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the key from the information accumulated to this point. For the remainder of this section, we assume that in the primary phase we uniquely determined T ( 0 ) ;if not, we simply repeat this secondary phase for each candidate T ( 0 ) . In the chosen plaintext attack, discussed above, we recovered T , without finding the key. In contrast, in the secondary phase of the known plaintext attack presented here, we recover the key, using the A table obtained in the primary phase. From (4.7) we have
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T ( z )= c[(s(z)K6) @
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+ K7] + z
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is an element of the Cave Table. Consequently,
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T ( z )= c [ ( ( V
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for some z1 in the Cave Table. We select a putative ( K GK7), and a particu, lar z. Then we test each z1 that is in the Cave Table, by computing
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and looking up the value of Ax,u.If for any z we find that every z1 in the Cave Table yields Ax,v = 0, then the choice of ( K G , K must be incorrect. This ~) will reduce the number of possible partial keys ( K 6 ,K7), with the number of survivors depending on the amount of information available in A, which, in turn, depends on the number of known plaintexts. Typical results for this secondary phase of the SCMEA attack are given in Table 4.9. Table 4.9: Number of Surviving Known plaintext blocks Partial keys (K6,K7)
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(K6,K7)
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For each putative ( K G , K ~ ) , can determine putative ( K 4 , K s )values we from the pair of equations
S(z)= C [ ( R ( Z@ K4) ) T ( z ) c[(s(Z) = @ K6)
+ K5] + + K7] + z.
BLOCK CIPHERS
To accomplish this, for each candidate (K4,Ks), compute we
K7) and we use the putative pair ( K G , to find
We are now in precisely the same position as discussed above, except that here we rule out ( K 4 ,K s ) key pairs instead of ( K GK7) pairs. , Suppose that we find a total of n pairs (Kfi,K7).Then for each of these we would expect to find about the same number of ( K 4 , K s )pairs, since we are relying on the same A table in both cases. The attack can be extended to find putative (K2,K s ) and putative ( K OK l ) ,which enables us to obtain pu, tative keys ( K OK I ,. . . , K7). The expected number of such keys is about n4, , where n is the number of ( K 6 , K 7 )pairs. Of course, n depends on the number of known plaintext blocks available. From Table 4.9 we see that if we have 150 known plaintext blocks available, then we can expect to recover 16 putative keys. This clearly shows that the SCMEA cipher is extremely weak, and in the next section we show that these results are easily extended to CMEA-although the known plaintext requirement increases significantly. However, 150 known plaintext bytes niay be unrealistic in practice. With just 75 known plaintext blocks available, the number of putative keys would be almost 244. While this is a significant improvement over an exhaustive search, where there are 264 possible keys, it is worth considering whether we can do better, particularly since the equivalent CMEA attack will require more known plaintext. We now discuss an alternative approach to the secondary phase of this attack. This alternative is slightly more complex, but it results in a lower known plaintext requirement.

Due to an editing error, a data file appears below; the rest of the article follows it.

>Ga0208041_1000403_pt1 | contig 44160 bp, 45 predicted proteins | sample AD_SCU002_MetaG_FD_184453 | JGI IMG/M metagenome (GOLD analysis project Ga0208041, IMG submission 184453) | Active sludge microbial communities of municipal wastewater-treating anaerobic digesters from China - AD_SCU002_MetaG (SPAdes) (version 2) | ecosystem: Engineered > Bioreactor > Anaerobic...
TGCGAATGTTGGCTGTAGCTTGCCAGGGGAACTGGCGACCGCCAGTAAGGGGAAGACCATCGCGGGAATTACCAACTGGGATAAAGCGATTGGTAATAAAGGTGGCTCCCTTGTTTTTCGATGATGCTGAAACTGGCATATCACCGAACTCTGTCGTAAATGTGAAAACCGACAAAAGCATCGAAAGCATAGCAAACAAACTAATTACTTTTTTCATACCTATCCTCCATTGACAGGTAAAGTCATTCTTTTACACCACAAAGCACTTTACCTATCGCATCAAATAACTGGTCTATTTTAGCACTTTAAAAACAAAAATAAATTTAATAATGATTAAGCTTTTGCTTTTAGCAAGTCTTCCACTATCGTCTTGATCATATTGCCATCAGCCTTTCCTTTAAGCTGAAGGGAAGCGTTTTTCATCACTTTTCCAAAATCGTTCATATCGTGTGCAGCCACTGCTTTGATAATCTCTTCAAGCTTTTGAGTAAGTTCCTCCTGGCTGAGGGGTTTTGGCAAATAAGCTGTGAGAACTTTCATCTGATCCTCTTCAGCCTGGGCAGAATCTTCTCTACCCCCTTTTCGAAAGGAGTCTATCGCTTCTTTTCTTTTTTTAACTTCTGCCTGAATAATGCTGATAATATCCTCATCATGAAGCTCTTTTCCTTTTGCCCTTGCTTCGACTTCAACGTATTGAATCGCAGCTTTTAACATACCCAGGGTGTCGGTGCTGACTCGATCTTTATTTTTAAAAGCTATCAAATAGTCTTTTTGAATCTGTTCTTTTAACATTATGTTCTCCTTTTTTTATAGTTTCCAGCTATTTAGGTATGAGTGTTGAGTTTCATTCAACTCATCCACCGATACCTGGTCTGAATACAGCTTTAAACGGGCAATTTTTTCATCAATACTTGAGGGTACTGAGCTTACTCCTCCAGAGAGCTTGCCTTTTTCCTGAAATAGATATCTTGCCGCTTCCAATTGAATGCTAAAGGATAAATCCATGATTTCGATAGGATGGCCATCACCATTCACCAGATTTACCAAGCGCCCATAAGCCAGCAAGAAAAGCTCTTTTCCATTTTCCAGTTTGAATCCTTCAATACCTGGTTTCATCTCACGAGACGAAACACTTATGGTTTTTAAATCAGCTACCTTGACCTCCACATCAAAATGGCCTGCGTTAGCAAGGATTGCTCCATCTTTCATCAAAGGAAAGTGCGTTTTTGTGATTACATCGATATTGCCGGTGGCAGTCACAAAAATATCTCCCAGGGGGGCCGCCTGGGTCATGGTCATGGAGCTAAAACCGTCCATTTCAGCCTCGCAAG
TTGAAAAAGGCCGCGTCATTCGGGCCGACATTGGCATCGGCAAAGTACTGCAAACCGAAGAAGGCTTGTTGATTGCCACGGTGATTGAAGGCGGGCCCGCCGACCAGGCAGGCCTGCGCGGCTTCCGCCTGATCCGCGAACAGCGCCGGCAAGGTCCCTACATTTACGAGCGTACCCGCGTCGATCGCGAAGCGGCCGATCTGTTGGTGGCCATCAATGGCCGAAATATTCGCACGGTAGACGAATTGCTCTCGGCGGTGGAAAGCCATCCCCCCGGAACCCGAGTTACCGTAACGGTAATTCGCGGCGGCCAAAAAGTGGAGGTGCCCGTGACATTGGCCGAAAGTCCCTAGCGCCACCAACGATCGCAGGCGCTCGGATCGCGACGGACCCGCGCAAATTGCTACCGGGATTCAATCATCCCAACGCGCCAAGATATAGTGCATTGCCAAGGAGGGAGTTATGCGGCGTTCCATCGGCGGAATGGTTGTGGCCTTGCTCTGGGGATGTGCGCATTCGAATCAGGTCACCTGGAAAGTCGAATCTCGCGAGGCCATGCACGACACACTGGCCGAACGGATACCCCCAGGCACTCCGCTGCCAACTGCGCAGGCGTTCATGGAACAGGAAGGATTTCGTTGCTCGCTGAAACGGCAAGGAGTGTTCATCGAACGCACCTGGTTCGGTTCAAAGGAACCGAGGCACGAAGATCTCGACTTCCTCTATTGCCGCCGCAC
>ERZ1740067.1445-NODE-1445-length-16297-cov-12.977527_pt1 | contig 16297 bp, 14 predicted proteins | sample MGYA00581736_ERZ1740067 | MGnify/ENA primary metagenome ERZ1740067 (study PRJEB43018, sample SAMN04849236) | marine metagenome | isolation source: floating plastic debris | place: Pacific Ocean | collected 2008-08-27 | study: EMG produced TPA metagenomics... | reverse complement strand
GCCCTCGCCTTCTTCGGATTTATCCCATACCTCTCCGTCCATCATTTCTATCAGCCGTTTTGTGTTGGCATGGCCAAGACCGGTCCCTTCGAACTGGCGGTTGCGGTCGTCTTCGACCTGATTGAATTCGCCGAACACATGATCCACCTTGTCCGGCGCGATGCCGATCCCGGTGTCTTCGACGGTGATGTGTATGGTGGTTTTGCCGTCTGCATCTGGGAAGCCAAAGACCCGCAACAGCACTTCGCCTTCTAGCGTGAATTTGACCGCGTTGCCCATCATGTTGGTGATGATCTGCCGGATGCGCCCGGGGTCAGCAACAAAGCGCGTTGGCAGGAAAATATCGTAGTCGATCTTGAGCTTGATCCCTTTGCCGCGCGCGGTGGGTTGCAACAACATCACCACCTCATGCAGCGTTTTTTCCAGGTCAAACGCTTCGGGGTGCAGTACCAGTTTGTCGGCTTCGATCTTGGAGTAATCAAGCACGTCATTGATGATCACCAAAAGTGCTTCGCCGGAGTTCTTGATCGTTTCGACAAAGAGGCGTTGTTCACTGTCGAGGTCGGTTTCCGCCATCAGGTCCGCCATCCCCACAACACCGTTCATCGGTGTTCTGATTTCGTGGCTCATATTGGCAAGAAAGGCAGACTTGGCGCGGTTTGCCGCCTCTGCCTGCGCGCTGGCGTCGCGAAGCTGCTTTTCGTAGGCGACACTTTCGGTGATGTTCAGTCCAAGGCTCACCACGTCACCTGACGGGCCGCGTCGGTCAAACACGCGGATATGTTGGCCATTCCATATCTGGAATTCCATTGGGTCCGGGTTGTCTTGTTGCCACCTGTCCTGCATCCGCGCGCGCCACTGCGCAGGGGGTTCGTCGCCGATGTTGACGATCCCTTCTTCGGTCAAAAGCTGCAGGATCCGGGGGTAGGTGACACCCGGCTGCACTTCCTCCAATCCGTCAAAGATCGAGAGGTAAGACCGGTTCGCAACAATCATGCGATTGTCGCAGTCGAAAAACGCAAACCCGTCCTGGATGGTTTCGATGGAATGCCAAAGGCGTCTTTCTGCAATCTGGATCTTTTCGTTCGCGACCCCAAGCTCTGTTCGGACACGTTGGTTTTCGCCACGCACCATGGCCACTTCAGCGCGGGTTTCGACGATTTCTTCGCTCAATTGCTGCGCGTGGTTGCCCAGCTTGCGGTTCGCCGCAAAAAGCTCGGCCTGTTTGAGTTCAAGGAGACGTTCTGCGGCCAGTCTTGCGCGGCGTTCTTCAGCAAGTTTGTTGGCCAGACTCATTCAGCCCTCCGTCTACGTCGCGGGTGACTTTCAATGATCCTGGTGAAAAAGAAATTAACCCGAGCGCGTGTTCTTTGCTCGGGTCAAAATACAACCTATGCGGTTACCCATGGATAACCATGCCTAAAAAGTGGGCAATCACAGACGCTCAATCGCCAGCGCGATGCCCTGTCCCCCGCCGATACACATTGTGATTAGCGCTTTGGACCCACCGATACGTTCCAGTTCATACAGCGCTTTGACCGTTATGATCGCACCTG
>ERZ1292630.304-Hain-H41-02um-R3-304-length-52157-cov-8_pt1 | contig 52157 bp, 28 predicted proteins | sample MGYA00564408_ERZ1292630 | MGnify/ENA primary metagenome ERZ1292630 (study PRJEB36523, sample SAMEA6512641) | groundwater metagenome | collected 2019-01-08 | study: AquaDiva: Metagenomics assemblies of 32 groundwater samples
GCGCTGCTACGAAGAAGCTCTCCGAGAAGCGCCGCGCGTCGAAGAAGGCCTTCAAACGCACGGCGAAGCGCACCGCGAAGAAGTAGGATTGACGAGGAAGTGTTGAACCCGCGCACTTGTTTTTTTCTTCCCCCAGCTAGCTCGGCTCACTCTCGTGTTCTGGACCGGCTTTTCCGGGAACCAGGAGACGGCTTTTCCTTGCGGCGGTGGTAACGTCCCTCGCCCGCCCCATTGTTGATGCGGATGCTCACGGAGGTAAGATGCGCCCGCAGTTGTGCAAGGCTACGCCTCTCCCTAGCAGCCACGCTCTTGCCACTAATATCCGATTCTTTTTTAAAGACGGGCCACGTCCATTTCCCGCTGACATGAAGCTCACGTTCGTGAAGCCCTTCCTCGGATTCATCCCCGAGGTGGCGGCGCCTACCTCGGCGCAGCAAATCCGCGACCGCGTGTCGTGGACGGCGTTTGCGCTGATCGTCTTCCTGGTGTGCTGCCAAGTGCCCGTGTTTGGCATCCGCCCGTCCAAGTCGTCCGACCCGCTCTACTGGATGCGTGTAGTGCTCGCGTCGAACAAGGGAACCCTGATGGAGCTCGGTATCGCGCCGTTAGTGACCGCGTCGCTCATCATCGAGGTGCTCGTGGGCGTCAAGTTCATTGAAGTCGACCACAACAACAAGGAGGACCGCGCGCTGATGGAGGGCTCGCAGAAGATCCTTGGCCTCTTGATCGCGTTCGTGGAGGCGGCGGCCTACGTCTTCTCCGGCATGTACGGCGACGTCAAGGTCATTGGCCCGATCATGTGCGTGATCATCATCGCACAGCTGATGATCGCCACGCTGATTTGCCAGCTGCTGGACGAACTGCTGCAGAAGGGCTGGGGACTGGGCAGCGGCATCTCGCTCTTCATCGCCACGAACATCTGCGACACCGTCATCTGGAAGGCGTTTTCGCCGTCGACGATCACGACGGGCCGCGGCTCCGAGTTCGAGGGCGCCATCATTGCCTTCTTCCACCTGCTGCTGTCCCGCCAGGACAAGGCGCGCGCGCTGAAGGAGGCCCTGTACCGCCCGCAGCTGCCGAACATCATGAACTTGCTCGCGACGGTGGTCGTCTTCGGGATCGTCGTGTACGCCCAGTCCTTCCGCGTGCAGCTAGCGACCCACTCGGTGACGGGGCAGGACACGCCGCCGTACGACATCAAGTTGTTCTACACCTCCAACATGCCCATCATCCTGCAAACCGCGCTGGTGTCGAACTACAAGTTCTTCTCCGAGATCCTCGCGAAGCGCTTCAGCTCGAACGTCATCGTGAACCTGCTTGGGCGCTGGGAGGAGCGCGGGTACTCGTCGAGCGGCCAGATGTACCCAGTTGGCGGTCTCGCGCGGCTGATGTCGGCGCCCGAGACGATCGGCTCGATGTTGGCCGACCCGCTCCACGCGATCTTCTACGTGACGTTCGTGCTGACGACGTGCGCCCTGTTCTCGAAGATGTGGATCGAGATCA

Secondary Phase: Meet-in-the-Middle
An alternative way to complete the secondary phase is a meet-in-the-middle attack, as discussed in 11521. For this attack to be practical, we must have determined T ( j )for at least four distinct values of j during the primary phase. This would be indicated by four rows of the A table that each contain a single one. The expected number of such rows depends on the number of known plaintext blocks available- typical numbers appear in Table 4.10. From these tabulated results, we see that this attack will be possible provided somewhat more than 50 known plaintext blocks are available. However, the attack can also be used if wf: do not have four uniquely determined values, provided that we have at least four rows of A , each of which has a small number of possible T ( j ) .